About me.

Andrew M. Mwenda is the founding Managing Editor of The Independent, Uganda’s premier current affairs newsmagazine. One of Foreign Policy magazine 's top 100 Global Thinkers, TED Speaker and Foreign aid Critic

Monday, November 30, 2015

Obama’s contempt for Africa

Why the U.S. president always feels compelled to lecture to Africans and my obsession with his meddling

It has become custom for U.S. President Barak Obama to constantly volunteer unsolicited advice to African people whenever a given country is going through some major event. So when Nigeria was going into elections, Obama recorded a video: “For elections to be credible they must be free, fair and peaceful,” he lectured Nigerians, “All Nigerians must be able to cast their ballots without intimidation or fear. So I call on all leaders and candidates to make it clear to their supporters that violence has no place in democratic elections and that they will not excite, support or engage in any kind of violence before, during and after the votes are counted…”

This was saddening but also illuminating. Who does Obama think he is to make this call? God? Does he think Nigerians do not know these basic concepts? Isn’t it obvious that if Nigerians do not adhere to them, that is not due to lack of knowledge but due to structural circumstances and political incentives that drive politics in that country? He recorded a similar video for Burundi, lecturing its people on how they can end their conflict. There is something megalomaniacal about Obama. Perhaps he sees himself as a special human being, a Pope for African peoples. So he thinks we need his sermons to change the political trajectories of our nations.

Obama may be well intentioned when he lectures Africans, genuinely believing - like his African admirers, that he is trying to help our continent. But we should not miss the underlying attitude that informs his lectures. To understand where he is coming from, one needs to read colonial literature focusing on its racial content. I will liberally borrow quotes by colonial officials from Prof. Mahmood Mamdani’s majestic work, `Citizen and Subject: Contemporary Africa and the Legacy of Late Colonialism’. 
In his 1929 Rhodes Lecture at Oxford, former South African Prime Minister Jan Smuts said the African is a special human type. “It (sic) has largely remained a child type with a child psychology and outlook.” And Albert Schweitzer agreed: “The Negro is a child and with children, nothing can be done without authority.” In the colonial mind, Africans were no ordinary children. They were destined to remain perpetually so – “Peter Pan children who can never grow up, a child race” as Christopher Fyfe mocked this attitude.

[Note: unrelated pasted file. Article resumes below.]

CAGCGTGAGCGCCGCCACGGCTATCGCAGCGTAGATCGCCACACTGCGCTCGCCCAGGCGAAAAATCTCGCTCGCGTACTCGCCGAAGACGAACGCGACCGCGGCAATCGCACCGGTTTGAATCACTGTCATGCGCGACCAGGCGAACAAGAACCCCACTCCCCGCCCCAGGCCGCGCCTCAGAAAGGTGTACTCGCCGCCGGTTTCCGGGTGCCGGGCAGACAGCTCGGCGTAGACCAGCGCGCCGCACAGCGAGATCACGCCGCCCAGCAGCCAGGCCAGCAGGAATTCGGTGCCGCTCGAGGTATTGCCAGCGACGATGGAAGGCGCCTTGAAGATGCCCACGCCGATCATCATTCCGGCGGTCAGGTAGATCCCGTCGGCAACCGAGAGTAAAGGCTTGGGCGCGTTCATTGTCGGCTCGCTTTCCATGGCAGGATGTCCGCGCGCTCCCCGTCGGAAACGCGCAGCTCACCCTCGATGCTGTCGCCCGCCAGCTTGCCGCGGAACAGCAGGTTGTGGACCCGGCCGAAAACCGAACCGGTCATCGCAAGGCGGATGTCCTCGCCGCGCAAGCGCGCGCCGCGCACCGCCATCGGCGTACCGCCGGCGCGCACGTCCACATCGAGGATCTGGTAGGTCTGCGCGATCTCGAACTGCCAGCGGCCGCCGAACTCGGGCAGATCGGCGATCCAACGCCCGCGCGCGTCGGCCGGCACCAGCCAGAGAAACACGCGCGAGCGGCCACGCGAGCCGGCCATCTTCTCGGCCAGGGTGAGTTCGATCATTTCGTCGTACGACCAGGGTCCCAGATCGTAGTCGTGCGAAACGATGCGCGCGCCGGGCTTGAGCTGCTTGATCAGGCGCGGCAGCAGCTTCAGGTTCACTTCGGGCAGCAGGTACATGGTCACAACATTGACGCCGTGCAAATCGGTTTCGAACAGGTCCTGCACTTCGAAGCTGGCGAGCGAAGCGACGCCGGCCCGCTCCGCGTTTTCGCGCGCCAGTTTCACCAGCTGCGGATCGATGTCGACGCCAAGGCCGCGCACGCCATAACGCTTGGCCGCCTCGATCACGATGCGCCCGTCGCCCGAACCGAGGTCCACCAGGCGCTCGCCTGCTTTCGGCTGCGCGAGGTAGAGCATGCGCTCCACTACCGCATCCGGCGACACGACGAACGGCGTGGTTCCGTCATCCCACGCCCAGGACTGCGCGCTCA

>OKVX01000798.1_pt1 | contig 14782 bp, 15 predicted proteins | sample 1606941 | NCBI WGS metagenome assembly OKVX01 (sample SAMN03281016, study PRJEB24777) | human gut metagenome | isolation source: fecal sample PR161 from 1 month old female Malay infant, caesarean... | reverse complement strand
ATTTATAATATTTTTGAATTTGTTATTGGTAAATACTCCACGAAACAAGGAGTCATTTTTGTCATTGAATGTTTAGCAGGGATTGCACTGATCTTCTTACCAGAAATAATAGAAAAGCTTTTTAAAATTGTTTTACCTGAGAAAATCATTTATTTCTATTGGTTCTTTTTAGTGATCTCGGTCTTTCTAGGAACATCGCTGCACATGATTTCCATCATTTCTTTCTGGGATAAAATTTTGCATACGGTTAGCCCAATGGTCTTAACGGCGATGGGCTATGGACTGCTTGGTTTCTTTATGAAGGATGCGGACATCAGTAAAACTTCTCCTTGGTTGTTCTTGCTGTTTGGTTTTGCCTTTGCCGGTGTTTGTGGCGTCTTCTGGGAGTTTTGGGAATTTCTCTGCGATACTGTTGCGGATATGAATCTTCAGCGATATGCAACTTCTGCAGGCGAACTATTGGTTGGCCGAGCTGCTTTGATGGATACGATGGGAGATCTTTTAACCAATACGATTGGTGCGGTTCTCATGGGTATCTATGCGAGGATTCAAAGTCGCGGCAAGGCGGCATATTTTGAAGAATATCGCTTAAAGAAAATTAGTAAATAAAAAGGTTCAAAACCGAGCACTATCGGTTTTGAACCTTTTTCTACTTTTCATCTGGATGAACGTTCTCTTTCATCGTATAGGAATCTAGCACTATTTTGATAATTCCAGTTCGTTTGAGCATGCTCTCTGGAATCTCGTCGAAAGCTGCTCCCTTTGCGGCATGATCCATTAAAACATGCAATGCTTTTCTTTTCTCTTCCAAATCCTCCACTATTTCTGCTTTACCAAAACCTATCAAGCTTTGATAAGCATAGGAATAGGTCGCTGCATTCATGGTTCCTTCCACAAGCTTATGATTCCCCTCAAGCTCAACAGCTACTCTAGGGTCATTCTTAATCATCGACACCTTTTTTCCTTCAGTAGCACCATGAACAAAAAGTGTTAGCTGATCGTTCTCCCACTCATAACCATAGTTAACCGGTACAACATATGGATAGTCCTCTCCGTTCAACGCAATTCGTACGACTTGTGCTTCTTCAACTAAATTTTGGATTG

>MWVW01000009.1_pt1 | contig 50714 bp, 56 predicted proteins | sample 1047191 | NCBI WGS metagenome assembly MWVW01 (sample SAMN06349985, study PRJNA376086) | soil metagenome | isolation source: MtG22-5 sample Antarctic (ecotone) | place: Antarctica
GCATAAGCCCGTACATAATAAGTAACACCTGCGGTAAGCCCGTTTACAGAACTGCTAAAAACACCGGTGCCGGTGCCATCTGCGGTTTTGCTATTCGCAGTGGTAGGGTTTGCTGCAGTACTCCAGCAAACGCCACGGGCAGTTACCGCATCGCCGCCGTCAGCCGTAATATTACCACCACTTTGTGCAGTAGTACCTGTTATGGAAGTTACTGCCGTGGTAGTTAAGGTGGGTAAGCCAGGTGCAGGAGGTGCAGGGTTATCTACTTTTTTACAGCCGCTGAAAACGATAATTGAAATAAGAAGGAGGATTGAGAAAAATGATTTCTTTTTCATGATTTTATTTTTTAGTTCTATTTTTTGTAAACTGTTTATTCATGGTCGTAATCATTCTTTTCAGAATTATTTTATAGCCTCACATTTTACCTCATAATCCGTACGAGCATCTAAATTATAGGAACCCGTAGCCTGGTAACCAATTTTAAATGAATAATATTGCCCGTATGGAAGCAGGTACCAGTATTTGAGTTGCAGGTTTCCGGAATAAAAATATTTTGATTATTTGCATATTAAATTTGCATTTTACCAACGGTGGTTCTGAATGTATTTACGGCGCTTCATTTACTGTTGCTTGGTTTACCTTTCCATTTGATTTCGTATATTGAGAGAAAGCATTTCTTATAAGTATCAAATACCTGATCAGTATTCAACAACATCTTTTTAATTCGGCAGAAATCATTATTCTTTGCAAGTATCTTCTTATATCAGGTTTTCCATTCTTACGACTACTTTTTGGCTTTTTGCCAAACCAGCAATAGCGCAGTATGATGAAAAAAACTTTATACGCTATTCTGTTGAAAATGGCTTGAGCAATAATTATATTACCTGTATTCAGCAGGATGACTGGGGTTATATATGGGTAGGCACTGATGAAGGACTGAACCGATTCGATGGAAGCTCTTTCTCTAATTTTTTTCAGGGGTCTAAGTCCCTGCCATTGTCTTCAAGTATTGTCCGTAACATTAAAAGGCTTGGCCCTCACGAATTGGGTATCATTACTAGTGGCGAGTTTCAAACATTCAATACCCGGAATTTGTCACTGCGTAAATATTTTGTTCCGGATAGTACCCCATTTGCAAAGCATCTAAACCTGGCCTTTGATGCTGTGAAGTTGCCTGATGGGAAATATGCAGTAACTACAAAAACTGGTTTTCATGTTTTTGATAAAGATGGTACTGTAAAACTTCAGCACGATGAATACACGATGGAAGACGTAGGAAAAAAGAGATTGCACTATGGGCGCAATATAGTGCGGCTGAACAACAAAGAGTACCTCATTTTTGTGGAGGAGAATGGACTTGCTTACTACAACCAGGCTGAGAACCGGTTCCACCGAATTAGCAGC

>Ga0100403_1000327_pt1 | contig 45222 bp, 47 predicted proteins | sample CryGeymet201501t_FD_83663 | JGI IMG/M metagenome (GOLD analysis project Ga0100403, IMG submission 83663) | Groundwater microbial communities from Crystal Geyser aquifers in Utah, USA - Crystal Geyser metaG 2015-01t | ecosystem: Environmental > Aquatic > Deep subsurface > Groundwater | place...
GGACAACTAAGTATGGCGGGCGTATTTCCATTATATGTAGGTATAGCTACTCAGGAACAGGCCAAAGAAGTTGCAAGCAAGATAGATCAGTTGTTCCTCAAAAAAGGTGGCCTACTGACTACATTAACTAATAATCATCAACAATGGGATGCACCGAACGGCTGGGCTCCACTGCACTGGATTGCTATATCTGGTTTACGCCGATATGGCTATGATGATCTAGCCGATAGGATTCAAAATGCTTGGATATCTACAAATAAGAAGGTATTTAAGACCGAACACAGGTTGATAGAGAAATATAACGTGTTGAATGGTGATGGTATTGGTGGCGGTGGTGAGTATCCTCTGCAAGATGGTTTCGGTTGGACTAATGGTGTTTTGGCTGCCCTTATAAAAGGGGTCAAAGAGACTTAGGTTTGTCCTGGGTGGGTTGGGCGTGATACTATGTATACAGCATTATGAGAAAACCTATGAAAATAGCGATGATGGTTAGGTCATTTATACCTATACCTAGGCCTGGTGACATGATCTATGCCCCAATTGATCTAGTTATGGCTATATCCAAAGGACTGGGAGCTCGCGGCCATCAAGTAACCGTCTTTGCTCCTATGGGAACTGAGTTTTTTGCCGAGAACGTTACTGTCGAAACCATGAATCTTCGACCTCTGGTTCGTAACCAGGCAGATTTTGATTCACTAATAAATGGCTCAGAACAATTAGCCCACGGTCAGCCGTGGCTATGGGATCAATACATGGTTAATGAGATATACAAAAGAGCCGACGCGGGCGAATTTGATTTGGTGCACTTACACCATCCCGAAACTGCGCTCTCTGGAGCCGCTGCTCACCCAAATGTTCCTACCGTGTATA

Many high-minded colonialists did not see themselves as oppressors but as helping “civilise” Africans. I suspect Obama has internalised these racist stereotypes albeit (perhaps) subconsciously. The belief that Africans cannot govern themselves and need foreign assistance is deeply entrenched in the Western mind. To many in the West, Africans need the benevolent hand of the white man to tutor them on how to live their lives and govern themselves.  It is expressed in many Western efforts to save or help Africa.
For example, our civil wars are to be ended by an American military intervention, our political leaders tried by the International Criminal Court, our human rights defended by Human Rights Watch, our hungry to be fed by World Food Program. Our sick must be treated by Doctors Without Borders, our press freedom defended by the Committee to Protect Journalists, our democracy advanced by Open Society Institute, our poverty fought by philanthropists Angelina Jolie and Bono, our civil society must be Western funded NGOs, our policies decided by the IMF and World Bank.